The opioid crisis has caused a nationwide decline in job opportunities and the economy has been slowing down as more people continue to suffer the consequences of the drug overdose epidemic.
But in some cases, some states are seeing an uptick in job openings.
In New York state, the unemployment rate dropped from 9.3 percent to 6.5 percent in April and there are more openings than positions, according to a report from the state Department of Labor.
In Connecticut, the rate was 5.4 percent in March, while in Pennsylvania it was 3.6 percent, the report said.
In Ohio, the jobless rate dropped to 7.2 percent in January, and there were more openings in March than positions.
In California, the state’s unemployment rate fell to 5.5% in March from 7.3% in January.
In Florida, the unemployed rate dropped by 3.4 percentage points to 4.2% in February and there was an increase in the number of openings in February, compared to March, the Economic Policy Institute reported.
In Colorado, the number dipped by 1.3 percentage points in February to 2.4% from 2.5%, and the unemployment is still 3.7 percent.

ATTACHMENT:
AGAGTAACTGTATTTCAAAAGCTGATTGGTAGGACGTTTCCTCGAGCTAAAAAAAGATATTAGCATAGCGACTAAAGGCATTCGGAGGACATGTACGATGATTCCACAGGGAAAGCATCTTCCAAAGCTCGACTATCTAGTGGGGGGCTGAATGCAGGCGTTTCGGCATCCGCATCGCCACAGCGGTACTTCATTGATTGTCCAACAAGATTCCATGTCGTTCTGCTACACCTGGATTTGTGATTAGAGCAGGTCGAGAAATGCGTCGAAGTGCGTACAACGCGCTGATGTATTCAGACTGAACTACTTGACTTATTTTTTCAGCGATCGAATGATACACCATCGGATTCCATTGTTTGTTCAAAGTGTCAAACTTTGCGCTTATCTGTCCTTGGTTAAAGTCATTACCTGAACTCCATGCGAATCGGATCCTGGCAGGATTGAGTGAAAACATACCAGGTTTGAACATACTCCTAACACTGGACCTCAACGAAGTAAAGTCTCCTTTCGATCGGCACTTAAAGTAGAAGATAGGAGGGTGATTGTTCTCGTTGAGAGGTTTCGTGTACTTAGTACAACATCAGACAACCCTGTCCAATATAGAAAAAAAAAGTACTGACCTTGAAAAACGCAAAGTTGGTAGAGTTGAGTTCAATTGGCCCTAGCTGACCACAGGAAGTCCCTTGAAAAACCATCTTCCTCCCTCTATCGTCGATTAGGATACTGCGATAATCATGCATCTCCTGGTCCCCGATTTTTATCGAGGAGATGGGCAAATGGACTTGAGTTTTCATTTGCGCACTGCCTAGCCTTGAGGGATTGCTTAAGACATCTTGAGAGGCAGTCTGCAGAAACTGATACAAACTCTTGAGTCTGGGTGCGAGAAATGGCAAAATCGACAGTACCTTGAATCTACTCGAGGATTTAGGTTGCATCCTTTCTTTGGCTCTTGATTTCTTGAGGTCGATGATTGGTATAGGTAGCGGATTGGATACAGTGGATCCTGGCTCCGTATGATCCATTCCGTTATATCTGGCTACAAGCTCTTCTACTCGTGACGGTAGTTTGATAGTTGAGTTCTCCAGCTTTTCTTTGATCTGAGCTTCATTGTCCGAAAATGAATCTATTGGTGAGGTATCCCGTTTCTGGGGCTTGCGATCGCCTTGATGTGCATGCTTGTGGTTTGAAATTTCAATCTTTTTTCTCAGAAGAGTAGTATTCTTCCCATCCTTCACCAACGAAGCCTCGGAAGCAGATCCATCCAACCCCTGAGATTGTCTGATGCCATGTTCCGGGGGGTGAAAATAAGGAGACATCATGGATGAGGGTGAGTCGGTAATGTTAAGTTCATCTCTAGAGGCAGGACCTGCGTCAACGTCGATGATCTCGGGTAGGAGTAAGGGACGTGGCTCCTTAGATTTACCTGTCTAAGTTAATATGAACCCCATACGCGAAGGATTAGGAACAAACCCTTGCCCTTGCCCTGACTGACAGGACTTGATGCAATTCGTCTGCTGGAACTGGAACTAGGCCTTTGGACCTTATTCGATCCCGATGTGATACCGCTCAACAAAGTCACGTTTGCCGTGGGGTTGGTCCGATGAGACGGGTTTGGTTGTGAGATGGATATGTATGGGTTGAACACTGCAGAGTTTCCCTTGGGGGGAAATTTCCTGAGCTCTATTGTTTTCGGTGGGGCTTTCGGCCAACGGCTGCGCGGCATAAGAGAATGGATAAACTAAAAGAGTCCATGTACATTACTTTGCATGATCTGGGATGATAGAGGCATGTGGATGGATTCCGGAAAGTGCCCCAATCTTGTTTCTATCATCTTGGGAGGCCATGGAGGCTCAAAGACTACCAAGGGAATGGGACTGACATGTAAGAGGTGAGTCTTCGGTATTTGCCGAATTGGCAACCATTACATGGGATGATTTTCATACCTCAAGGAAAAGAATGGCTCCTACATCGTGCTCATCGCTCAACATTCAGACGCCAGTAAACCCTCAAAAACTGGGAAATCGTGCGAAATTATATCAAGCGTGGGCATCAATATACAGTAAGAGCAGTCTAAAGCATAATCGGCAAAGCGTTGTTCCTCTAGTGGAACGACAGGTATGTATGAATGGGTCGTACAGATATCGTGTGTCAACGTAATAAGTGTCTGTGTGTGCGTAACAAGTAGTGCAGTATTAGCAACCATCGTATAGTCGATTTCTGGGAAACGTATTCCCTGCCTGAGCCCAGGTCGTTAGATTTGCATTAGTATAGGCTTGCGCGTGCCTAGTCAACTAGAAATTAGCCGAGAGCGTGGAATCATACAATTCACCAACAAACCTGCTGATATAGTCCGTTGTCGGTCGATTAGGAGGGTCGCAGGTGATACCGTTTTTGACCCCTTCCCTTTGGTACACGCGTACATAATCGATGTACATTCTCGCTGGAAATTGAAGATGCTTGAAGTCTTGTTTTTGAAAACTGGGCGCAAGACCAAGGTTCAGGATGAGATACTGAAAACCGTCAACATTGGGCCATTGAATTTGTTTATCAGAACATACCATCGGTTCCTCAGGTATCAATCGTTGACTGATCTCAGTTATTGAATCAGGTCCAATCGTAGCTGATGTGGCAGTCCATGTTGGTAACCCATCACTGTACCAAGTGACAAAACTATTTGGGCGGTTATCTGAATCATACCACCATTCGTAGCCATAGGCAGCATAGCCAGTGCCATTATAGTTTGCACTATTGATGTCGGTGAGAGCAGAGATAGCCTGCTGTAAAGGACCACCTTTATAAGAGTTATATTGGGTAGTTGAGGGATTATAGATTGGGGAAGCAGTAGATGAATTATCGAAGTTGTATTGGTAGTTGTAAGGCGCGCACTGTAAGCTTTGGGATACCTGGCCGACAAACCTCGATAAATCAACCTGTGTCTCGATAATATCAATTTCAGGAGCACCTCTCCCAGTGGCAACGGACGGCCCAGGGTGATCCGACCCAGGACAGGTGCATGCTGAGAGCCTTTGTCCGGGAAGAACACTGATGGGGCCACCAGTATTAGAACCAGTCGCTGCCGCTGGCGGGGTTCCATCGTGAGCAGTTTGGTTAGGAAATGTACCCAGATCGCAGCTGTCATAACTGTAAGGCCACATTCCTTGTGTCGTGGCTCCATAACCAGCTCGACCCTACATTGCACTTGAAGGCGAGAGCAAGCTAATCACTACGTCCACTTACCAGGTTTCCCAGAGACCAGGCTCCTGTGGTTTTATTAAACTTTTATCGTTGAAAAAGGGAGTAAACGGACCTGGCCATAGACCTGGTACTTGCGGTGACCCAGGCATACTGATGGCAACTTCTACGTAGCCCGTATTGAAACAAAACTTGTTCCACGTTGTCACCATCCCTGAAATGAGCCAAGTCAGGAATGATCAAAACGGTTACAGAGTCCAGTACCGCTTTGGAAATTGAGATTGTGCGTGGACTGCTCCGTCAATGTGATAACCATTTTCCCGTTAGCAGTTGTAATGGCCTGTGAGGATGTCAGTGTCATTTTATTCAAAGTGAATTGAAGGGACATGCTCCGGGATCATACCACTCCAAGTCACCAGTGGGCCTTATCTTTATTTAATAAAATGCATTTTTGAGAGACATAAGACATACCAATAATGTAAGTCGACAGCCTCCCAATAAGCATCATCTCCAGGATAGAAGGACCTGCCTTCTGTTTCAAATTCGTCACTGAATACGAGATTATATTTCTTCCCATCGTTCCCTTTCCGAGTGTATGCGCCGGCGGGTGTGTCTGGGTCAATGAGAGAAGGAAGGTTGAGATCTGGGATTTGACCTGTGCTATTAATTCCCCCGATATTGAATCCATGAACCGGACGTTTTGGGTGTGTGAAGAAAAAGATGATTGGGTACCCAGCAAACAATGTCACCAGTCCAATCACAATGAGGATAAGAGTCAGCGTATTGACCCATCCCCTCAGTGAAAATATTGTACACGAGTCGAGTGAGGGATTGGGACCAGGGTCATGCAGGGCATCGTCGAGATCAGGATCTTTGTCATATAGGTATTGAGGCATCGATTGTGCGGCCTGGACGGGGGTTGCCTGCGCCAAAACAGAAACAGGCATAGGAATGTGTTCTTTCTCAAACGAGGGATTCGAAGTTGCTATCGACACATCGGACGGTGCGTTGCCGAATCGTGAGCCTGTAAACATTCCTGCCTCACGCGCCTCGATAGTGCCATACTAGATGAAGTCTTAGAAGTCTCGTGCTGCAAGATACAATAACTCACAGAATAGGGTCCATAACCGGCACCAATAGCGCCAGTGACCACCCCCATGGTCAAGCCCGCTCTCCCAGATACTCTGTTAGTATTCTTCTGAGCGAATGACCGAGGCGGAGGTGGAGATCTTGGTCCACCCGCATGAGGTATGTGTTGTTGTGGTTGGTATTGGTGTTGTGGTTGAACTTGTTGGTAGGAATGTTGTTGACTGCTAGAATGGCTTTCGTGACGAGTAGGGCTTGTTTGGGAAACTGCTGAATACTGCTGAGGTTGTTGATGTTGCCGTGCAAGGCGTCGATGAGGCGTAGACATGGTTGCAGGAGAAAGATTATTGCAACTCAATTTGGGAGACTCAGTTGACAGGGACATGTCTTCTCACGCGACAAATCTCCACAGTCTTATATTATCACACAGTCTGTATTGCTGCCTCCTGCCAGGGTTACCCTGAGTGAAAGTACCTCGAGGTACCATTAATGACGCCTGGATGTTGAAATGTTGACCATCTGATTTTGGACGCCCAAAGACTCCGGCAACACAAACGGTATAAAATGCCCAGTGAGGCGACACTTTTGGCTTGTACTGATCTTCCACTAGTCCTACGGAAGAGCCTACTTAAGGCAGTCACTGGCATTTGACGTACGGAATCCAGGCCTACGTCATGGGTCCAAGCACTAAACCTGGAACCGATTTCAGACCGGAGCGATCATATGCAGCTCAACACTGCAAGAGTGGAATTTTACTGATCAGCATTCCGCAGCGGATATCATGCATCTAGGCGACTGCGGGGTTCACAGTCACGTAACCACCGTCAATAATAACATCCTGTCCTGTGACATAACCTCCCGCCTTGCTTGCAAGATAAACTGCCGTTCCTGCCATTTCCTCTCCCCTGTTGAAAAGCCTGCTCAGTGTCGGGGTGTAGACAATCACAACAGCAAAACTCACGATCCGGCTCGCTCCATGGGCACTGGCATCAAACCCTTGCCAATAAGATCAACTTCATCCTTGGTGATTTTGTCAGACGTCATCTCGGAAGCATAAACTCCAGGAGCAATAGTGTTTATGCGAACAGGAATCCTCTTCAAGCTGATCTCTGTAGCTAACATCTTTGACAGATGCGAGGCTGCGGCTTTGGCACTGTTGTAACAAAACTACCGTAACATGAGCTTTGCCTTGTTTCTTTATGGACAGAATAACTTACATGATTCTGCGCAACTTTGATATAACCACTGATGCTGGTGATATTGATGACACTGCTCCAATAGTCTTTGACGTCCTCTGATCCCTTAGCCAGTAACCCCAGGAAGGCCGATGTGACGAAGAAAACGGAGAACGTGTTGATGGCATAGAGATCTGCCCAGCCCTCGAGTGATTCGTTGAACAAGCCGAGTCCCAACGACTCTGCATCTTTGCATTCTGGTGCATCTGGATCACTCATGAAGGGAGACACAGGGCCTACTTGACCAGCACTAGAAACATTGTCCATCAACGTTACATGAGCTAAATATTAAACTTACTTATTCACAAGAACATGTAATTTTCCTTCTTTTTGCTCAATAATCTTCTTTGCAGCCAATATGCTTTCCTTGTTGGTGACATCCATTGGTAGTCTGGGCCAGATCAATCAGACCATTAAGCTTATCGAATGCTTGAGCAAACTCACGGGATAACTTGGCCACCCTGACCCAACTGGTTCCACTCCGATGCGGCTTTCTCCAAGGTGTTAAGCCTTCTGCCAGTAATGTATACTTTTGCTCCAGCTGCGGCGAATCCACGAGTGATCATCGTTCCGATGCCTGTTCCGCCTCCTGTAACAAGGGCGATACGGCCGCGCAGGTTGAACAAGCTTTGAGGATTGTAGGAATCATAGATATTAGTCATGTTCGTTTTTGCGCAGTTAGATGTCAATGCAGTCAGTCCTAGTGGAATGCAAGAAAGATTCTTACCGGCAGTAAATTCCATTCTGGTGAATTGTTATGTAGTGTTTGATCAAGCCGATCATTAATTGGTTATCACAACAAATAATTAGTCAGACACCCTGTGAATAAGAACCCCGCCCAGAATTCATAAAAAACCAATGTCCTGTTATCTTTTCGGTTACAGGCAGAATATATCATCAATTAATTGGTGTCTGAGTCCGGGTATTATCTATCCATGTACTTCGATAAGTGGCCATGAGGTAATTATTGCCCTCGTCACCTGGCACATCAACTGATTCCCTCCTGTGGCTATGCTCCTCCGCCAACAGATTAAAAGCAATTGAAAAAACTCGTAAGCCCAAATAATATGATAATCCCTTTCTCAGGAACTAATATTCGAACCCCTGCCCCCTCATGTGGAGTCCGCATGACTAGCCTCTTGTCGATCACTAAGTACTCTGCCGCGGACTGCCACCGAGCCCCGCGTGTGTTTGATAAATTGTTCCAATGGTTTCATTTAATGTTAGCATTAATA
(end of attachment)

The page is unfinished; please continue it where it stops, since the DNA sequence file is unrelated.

In Oregon, the economy improved by 1 percentage point to 3.1% in April from 3.2%.
The unemployment rate is still 4.1%.
In Washington, the labor force participation rate fell from 62.1 percent in February of this year to 58.5 in March.
In February, there were 6,500 more people in the labor market than there were in March of this years.
In Michigan, the percentage of working-age adults working dropped from 56.7 to 51.7 in February.
In March, there was a drop of 0.1 percentage point.
In Illinois, the share of adults working declined from 54.6 to 53.6 in February from the previous month.
In the same month, the average number of hours worked per week dropped from 28.2 hours to 22.6 hours.
In Wisconsin, the median wage dropped from $37,700 to $36,200 in March as a result of a drop in payroll tax receipts, according of the Bureau of Labor Statistics.
In the meantime, the opioid epidemic is continuing to impact the U